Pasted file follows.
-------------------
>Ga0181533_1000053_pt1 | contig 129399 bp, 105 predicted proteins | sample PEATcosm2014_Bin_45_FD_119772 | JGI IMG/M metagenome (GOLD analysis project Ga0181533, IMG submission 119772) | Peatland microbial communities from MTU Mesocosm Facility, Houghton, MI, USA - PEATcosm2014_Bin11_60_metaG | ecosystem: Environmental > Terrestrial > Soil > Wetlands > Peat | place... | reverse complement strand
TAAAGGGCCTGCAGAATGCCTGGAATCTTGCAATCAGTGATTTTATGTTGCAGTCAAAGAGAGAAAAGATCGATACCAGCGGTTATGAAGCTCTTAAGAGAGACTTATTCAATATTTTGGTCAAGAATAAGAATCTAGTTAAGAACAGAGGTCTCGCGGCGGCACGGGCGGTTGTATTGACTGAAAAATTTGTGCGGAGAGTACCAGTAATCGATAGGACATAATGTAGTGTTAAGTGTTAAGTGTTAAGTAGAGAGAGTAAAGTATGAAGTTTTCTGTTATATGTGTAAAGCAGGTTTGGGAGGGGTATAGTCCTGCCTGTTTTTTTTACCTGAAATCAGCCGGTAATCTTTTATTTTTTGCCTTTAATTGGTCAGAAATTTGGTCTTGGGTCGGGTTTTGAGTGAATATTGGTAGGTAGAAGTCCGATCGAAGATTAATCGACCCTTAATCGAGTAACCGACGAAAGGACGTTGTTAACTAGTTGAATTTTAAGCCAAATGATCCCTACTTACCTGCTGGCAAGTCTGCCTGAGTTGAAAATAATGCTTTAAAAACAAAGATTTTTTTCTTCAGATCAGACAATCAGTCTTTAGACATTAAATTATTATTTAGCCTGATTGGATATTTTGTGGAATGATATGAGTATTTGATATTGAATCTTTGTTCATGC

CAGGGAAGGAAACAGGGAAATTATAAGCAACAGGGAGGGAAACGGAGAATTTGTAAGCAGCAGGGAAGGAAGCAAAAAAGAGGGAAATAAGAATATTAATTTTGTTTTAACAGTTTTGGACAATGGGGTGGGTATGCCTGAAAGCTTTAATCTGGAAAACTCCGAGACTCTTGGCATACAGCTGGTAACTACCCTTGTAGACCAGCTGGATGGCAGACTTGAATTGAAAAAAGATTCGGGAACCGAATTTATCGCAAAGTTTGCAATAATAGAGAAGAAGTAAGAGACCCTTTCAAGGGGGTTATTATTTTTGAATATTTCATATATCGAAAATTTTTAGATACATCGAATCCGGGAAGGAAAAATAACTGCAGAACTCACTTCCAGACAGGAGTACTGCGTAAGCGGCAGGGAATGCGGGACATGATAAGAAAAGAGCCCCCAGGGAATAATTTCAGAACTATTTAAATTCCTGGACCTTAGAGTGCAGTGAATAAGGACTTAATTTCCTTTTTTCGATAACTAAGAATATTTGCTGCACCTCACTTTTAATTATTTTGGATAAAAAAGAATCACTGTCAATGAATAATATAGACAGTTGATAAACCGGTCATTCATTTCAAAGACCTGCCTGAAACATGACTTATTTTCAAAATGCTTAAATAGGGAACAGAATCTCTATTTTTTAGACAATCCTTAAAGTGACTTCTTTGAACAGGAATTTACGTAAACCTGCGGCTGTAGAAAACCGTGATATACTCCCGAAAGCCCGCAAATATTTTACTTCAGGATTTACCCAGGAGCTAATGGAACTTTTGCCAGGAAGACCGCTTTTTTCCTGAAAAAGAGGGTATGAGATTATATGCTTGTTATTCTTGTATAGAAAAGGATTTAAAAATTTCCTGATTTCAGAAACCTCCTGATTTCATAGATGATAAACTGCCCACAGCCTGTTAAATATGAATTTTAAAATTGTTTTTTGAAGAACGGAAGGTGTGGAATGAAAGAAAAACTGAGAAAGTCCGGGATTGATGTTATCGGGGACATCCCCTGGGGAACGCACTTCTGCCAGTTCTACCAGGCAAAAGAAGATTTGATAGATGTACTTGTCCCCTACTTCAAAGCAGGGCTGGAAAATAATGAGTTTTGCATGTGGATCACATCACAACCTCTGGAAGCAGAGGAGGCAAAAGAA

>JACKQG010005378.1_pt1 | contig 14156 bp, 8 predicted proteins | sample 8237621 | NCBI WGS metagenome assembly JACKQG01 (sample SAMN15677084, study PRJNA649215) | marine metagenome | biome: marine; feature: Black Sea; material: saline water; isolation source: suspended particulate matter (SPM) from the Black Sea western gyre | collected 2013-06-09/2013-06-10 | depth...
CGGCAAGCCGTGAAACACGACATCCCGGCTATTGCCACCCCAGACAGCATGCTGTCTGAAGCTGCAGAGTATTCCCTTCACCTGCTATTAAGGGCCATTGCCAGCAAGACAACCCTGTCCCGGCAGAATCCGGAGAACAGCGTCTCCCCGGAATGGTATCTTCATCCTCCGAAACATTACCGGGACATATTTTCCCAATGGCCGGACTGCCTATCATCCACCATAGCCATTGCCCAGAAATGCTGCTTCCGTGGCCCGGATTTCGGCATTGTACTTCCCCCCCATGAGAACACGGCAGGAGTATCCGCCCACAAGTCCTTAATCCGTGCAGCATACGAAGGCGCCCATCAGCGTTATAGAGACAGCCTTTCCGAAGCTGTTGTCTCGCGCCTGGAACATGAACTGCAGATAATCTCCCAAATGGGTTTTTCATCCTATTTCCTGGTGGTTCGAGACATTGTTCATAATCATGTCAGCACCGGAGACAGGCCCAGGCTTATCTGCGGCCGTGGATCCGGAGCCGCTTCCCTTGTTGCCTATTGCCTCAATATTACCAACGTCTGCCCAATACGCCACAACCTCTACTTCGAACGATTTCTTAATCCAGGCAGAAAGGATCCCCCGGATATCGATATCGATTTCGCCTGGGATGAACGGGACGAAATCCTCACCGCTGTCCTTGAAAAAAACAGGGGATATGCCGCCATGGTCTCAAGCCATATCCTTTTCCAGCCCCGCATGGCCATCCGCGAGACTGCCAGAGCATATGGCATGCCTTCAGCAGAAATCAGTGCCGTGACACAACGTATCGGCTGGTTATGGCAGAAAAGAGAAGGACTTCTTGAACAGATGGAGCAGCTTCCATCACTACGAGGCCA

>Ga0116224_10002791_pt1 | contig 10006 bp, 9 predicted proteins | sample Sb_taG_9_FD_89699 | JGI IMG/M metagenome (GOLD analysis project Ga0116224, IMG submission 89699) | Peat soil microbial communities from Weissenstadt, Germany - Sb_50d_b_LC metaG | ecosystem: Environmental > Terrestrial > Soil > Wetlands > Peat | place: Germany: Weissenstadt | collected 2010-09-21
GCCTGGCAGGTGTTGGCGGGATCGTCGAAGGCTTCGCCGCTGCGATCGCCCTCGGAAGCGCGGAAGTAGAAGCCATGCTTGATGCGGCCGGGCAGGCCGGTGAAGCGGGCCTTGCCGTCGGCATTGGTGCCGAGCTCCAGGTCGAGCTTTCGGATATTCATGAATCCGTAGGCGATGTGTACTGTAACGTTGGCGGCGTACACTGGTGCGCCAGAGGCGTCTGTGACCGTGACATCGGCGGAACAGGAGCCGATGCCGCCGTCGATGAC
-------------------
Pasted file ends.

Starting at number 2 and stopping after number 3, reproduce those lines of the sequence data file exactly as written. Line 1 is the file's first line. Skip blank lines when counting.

TAAAGGGCCTGCAGAATGCCTGGAATCTTGCAATCAGTGATTTTATGTTGCAGTCAAAGAGAGAAAAGATCGATACCAGCGGTTATGAAGCTCTTAAGAGAGACTTATTCAATATTTTGGTCAAGAATAAGAATCTAGTTAAGAACAGAGGTCTCGCGGCGGCACGGGCGGTTGTATTGACTGAAAAATTTGTGCGGAGAGTACCAGTAATCGATAGGACATAATGTAGTGTTAAGTGTTAAGTGTTAAGTAGAGAGAGTAAAGTATGAAGTTTTCTGTTATATGTGTAAAGCAGGTTTGGGAGGGGTATAGTCCTGCCTGTTTTTTTTACCTGAAATCAGCCGGTAATCTTTTATTTTTTGCCTTTAATTGGTCAGAAATTTGGTCTTGGGTCGGGTTTTGAGTGAATATTGGTAGGTAGAAGTCCGATCGAAGATTAATCGACCCTTAATCGAGTAACCGACGAAAGGACGTTGTTAACTAGTTGAATTTTAAGCCAAATGATCCCTACTTACCTGCTGGCAAGTCTGCCTGAGTTGAAAATAATGCTTTAAAAACAAAGATTTTTTTCTTCAGATCAGACAATCAGTCTTTAGACATTAAATTATTATTTAGCCTGATTGGATATTTTGTGGAATGATATGAGTATTTGATATTGAATCTTTGTTCATGC

CAGGGAAGGAAACAGGGAAATTATAAGCAACAGGGAGGGAAACGGAGAATTTGTAAGCAGCAGGGAAGGAAGCAAAAAAGAGGGAAATAAGAATATTAATTTTGTTTTAACAGTTTTGGACAATGGGGTGGGTATGCCTGAAAGCTTTAATCTGGAAAACTCCGAGACTCTTGGCATACAGCTGGTAACTACCCTTGTAGACCAGCTGGATGGCAGACTTGAATTGAAAAAAGATTCGGGAACCGAATTTATCGCAAAGTTTGCAATAATAGAGAAGAAGTAAGAGACCCTTTCAAGGGGGTTATTATTTTTGAATATTTCATATATCGAAAATTTTTAGATACATCGAATCCGGGAAGGAAAAATAACTGCAGAACTCACTTCCAGACAGGAGTACTGCGTAAGCGGCAGGGAATGCGGGACATGATAAGAAAAGAGCCCCCAGGGAATAATTTCAGAACTATTTAAATTCCTGGACCTTAGAGTGCAGTGAATAAGGACTTAATTTCCTTTTTTCGATAACTAAGAATATTTGCTGCACCTCACTTTTAATTATTTTGGATAAAAAAGAATCACTGTCAATGAATAATATAGACAGTTGATAAACCGGTCATTCATTTCAAAGACCTGCCTGAAACATGACTTATTTTCAAAATGCTTAAATAGGGAACAGAATCTCTATTTTTTAGACAATCCTTAAAGTGACTTCTTTGAACAGGAATTTACGTAAACCTGCGGCTGTAGAAAACCGTGATATACTCCCGAAAGCCCGCAAATATTTTACTTCAGGATTTACCCAGGAGCTAATGGAACTTTTGCCAGGAAGACCGCTTTTTTCCTGAAAAAGAGGGTATGAGATTATATGCTTGTTATTCTTGTATAGAAAAGGATTTAAAAATTTCCTGATTTCAGAAACCTCCTGATTTCATAGATGATAAACTGCCCACAGCCTGTTAAATATGAATTTTAAAATTGTTTTTTGAAGAACGGAAGGTGTGGAATGAAAGAAAAACTGAGAAAGTCCGGGATTGATGTTATCGGGGACATCCCCTGGGGAACGCACTTCTGCCAGTTCTACCAGGCAAAAGAAGATTTGATAGATGTACTTGTCCCCTACTTCAAAGCAGGGCTGGAAAATAATGAGTTTTGCATGTGGATCACATCACAACCTCTGGAAGCAGAGGAGGCAAAAGAA